LAWRENCE, Kan. -- Poll-voting coaches are perceived as having a 'back-room deal' unless they make public their ballots, the NCAA board chairman said this week.
University of Kansas chancellor Robert Hemenway criticized the coaches who participate in the Coaches poll that came under such BCS scrutiny last season.
Voting coaches have refused to publicly release their ballots citing a variety of reasons. But the conflict-of-interest outcry has become loud enough that all 117 Division I-A coaches are being asked by their professional organization to consider releasing votes to the public. The American Football Coaches Association is expected to contact all I-A head coaches about the issue after this weekend.
"I'll be very up front with you," Hemenway said. "I think it's ridiculous that the coaches are not revealing what their vote is. There's not transparency in that. It gives the sense that there is some kind of back room deal."
Hemenway chairs the NCAA Division I Board of Directors, the association's main policy-making body. While the board has no direct influence over the voting coaches' policy, Hemenway said there is a larger issue of honesty.
"I don't think coaches would do that," he said of improprieties, "but you can't leave the impression that coaches are doing that. That goes to this issue of integrity. If you're thinking about what is the integrity of your institution, you're coming to some easy decisions on things like that."
Facing increasing criticism during the 2004 season, the 61 voting coaches voted 32-29 against revealing their ballots in November. Earlier, the Football Writers Association of America had drafted a letter to AFCA executive director Grant Teaff asking that ballots be revealed.
After the season, the Atlanta Journal Constitution and Fort Worth Star-Telegram filed Freedom of Information requests seeking the final ballots of the coaches at the 55 voting coaches at public universities. Cal, Wyoming and Washington State complied.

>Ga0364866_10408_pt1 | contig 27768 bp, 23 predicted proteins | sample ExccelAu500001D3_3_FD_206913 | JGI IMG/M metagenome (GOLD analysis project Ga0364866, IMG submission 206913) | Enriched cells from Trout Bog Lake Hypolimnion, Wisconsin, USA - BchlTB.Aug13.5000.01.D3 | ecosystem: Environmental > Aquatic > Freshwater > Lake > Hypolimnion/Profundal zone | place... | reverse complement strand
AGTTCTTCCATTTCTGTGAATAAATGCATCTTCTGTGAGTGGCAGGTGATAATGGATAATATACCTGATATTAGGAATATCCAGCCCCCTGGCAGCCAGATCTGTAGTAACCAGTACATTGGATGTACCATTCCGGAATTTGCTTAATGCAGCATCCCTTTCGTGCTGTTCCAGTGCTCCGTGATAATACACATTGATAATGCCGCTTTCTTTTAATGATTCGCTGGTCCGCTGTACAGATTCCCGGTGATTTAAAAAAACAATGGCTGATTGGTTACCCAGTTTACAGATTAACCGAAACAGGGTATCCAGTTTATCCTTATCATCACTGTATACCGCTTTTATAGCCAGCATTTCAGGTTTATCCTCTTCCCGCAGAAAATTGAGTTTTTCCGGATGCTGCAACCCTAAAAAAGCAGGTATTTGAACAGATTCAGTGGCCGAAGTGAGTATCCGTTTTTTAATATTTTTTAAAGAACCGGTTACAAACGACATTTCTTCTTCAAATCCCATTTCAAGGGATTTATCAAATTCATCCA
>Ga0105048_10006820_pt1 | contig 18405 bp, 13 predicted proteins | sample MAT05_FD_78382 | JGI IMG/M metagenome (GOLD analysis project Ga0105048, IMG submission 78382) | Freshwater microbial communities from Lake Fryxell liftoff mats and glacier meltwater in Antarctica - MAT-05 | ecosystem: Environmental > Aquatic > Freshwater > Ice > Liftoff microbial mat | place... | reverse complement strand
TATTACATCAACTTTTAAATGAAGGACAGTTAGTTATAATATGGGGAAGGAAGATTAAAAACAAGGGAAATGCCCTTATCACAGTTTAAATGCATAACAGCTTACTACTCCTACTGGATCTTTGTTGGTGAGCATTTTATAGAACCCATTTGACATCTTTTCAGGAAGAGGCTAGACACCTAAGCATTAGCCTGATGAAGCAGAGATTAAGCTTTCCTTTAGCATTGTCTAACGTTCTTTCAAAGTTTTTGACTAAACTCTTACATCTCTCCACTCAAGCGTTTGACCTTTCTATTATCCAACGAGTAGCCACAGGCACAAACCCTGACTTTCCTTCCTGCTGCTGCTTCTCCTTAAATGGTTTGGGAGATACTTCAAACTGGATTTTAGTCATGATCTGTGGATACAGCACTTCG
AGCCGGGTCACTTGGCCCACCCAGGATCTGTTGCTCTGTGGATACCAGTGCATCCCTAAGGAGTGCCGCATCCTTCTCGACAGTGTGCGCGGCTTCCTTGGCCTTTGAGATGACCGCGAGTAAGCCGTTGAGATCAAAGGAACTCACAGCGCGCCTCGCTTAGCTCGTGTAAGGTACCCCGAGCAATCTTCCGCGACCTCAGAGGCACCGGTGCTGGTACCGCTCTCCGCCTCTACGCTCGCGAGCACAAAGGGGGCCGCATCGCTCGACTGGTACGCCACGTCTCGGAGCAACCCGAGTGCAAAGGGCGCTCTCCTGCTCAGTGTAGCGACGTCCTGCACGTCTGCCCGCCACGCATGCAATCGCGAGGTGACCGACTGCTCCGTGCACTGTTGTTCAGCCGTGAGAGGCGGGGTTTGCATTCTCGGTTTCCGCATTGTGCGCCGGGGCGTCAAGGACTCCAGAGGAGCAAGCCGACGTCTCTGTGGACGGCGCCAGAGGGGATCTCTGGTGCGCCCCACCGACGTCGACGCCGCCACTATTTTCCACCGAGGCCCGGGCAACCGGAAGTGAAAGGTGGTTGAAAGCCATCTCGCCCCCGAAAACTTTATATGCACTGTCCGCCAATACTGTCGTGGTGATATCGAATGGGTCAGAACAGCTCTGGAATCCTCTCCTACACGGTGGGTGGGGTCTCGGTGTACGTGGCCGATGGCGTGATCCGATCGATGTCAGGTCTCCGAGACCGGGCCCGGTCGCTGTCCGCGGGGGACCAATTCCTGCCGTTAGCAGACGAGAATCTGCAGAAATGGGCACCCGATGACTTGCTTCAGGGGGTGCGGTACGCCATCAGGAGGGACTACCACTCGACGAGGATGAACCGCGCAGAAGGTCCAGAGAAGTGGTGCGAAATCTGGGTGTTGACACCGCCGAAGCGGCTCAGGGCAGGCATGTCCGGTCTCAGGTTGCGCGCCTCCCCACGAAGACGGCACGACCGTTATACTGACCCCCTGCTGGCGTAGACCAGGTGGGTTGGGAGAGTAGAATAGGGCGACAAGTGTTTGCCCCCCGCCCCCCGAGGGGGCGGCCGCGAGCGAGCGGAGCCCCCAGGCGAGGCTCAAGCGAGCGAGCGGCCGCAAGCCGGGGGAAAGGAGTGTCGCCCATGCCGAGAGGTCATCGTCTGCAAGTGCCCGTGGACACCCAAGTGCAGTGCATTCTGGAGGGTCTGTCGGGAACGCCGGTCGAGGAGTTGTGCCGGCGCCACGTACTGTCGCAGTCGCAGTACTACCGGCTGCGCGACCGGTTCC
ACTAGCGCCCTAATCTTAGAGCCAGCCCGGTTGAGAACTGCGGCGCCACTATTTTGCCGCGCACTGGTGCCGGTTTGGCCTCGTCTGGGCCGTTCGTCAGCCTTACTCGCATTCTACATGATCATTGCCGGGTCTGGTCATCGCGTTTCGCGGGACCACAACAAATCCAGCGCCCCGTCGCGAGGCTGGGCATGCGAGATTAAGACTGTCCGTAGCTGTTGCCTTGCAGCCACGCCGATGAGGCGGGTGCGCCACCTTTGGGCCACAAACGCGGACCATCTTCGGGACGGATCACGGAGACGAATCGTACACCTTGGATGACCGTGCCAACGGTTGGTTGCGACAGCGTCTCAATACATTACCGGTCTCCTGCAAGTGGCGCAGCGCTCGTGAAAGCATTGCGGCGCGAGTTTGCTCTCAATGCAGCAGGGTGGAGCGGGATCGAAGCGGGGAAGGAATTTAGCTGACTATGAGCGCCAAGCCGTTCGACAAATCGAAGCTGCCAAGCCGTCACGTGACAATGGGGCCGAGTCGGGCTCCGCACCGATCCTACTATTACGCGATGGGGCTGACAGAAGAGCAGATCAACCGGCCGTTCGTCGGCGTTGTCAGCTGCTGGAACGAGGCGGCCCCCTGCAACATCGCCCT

The voting coaches' possible conflicts of interest are obvious. Without the light of public scrutiny, coaches could be free to reward themselves or the coaches in their own conference. In essence, the voters could have a hand in lining their own pockets -- and those of their conferences -- with bowl money.
Slightly more than half of 117 coaches attended a I-A coaches meeting at the AFCA's annual convention earlier this month. A few coaches responded to a questionnaire asking: 1) would you be willing to releasing ballots each week or 2) would you be willing to release ballots after the regular season and if so, 3) would you participate as a voter?
The AFCA will attempt to get a larger sample of its members after this weekend's Hula Bowl in Hawaii. The association is a partner in staging the annual All-Star Game.
Results aren't expected until next month at the earliest. Meanwhile, BCS commissioners are deciding whether to add a human selection committee to the process. Last month, the Associated Press asked the commissioners not to use its poll. Because of that, it is assumed that another BCS component (poll or committee) will be added.
One name mentioned prominently for a human committee is Gene Corrigan, a former ACC commissioner, Notre Dame athletic director and NCAA membership president.